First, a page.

of 7.8 percent.
Mondale, addressing students at Bryn
Mawr College, said it is absurd that Reagan
has "dredged up that astounding,
discredited notion that a president should
not be subject to criticism in the conduct of
"I INTEND to continue my criticisms
where they're valid," he said. "The idea
that somehow the public process should be
suspended and paralyzed in the most impor-
tant issue of our time is a total absurdity.
Foreign policy belongs to everybody."
He was commenting on Reagan's spech
Friday in which the president said Congress
was guilty of "second guessing" his peace
efforts in the Middle East and that
congressional critics had "severely un-
demined" the administration in that part of
Mondale said he would not react that way
in the White House. 'As president of the
United States, I expect Congress to be heard
from and I expect the American people to be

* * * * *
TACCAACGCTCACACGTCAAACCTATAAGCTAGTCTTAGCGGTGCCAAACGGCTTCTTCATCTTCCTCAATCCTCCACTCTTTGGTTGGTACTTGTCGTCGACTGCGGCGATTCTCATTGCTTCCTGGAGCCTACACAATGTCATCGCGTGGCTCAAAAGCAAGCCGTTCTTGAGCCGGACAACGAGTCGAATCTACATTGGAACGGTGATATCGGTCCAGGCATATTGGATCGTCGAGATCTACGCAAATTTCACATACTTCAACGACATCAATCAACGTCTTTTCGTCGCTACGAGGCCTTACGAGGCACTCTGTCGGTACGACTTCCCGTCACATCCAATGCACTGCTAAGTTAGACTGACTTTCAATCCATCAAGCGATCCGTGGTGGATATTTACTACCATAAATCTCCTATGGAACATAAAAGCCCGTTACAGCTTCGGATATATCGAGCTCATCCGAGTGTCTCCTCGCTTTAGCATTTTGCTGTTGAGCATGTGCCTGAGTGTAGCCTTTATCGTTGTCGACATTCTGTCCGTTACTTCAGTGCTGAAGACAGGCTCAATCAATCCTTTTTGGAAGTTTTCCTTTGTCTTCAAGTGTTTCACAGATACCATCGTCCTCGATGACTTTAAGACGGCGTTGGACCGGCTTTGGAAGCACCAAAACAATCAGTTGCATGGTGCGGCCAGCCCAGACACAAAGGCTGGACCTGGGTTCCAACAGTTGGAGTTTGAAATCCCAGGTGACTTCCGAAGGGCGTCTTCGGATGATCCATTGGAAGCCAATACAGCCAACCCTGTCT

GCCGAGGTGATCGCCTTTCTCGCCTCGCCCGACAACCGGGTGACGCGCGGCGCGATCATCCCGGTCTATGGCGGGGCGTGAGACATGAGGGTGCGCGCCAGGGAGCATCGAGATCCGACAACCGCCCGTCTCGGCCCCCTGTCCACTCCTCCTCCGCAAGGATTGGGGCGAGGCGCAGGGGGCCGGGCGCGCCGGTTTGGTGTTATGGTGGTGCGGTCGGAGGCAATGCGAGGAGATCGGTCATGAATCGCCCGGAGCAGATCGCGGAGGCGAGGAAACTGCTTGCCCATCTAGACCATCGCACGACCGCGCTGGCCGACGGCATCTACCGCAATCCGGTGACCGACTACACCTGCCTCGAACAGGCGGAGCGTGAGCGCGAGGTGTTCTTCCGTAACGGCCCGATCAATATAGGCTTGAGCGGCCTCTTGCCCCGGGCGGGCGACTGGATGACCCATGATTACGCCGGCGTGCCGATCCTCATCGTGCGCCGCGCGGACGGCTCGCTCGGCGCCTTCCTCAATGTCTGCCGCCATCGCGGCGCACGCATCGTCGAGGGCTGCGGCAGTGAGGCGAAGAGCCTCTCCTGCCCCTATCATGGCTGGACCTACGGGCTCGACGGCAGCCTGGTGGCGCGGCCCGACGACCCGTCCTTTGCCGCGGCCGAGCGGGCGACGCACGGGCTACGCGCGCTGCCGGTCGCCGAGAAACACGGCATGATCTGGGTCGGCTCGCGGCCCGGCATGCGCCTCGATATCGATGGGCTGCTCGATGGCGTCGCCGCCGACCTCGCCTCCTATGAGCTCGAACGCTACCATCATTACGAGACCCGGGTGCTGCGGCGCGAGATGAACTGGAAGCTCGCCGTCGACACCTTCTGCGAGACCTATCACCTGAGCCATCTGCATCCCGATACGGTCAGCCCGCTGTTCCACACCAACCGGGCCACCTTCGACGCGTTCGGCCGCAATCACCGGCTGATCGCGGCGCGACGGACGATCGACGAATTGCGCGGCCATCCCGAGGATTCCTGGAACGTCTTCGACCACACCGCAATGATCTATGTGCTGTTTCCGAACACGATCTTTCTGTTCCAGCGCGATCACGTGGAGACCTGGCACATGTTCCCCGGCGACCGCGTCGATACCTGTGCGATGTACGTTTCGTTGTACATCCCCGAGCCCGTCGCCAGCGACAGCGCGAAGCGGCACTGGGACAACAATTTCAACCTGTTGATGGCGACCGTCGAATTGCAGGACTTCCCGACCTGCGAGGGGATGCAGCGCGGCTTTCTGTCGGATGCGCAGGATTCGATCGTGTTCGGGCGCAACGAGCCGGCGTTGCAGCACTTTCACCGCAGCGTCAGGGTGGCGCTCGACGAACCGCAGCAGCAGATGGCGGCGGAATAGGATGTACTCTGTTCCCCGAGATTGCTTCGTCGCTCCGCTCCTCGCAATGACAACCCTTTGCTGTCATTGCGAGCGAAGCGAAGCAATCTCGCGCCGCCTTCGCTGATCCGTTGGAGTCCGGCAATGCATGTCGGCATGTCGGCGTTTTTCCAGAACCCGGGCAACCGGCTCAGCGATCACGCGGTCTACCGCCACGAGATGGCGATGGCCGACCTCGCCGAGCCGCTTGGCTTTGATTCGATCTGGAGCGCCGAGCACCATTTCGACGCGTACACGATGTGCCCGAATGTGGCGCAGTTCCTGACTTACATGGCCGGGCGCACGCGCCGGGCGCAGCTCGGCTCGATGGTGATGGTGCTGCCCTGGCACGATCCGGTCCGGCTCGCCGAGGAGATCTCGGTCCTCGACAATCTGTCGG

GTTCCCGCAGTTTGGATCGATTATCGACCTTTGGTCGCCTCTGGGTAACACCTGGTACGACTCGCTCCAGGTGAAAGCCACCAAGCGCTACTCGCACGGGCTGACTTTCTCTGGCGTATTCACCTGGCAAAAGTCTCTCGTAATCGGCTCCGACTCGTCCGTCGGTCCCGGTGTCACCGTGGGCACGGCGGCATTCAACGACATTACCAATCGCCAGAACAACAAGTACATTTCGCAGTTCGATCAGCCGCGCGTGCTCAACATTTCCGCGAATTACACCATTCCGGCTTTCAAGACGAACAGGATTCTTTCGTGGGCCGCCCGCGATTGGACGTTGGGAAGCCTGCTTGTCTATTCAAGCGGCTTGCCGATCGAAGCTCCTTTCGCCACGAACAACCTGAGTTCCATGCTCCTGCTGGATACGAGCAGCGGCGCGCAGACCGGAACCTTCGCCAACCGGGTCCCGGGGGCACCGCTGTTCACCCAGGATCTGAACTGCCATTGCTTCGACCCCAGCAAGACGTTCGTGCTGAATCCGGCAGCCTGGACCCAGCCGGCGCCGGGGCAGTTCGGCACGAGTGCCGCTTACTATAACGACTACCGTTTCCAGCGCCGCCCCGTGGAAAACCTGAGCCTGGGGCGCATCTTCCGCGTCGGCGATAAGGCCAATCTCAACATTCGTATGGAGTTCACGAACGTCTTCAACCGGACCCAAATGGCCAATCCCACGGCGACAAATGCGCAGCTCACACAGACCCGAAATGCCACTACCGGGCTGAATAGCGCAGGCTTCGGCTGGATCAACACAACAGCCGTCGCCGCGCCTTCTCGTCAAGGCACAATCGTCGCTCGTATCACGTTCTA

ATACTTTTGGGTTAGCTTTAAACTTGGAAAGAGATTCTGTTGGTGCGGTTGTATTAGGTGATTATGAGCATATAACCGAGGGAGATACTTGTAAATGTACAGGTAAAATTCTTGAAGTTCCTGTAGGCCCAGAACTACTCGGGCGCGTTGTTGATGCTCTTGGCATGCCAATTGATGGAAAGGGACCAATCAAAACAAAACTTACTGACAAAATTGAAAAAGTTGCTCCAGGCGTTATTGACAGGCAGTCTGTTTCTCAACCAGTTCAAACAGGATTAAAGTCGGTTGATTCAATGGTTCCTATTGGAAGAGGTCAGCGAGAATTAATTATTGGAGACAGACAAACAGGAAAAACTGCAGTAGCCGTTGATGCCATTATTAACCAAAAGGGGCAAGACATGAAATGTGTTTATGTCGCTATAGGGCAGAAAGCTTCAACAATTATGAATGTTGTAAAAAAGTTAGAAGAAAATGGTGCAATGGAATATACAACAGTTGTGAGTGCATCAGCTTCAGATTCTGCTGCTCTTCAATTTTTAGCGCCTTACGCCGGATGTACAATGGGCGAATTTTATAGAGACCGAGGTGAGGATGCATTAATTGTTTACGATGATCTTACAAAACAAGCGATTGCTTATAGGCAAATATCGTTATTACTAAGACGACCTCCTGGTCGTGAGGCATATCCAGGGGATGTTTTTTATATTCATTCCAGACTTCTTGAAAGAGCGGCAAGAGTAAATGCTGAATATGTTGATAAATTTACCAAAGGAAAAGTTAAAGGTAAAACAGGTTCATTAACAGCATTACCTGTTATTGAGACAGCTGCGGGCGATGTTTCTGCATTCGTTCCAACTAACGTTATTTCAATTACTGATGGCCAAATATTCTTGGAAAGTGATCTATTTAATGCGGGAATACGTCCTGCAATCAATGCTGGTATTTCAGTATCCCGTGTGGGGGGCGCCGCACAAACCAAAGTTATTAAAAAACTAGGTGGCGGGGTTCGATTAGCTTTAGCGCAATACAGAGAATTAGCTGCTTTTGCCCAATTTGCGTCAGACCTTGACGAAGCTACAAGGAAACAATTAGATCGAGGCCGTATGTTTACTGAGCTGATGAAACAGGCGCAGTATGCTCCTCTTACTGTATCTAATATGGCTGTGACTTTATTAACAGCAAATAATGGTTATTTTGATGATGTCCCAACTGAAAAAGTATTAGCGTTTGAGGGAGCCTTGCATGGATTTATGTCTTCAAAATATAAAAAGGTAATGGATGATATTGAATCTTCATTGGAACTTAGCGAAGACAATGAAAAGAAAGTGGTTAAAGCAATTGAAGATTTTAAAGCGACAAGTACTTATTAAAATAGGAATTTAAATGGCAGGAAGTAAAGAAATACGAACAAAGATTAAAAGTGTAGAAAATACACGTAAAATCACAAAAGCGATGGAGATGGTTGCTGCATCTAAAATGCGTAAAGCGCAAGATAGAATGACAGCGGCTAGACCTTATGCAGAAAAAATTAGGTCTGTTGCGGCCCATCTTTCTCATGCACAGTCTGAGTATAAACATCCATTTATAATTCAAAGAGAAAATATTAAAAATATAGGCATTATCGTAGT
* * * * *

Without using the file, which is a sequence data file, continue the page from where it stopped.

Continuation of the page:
heard from,'' he said.
Mondale's speech to the college audience
dealt almost exclusively with foreign policy,
including another dig at Hart on arms con-
He reiterated his assertion that Hart "has
not passed the threshold of credibility on the
nuclear freeze. It is impossible to follow
these twists and turns on the critical issue of
Parents discuss gay children
By GEORGEA KOVANIS
Barbara's daughter, a University
student, will probably never wear the
wedding dress her mother has kept for
years. Her daughter is a lesbian, and
Barbara says she accepts that lifestyle.
"The child who has come out (of the
closet) is the child you've always had,"
Barbara told a group of homosexuals
and parents of gays yesterday during
the third annual Exploring Gay Issues
Conference in Hutchins Hall yesterday.
(Directors of the conference asked
that participants' full names not be
ACCORDING to most gay students on
campus, telling family members of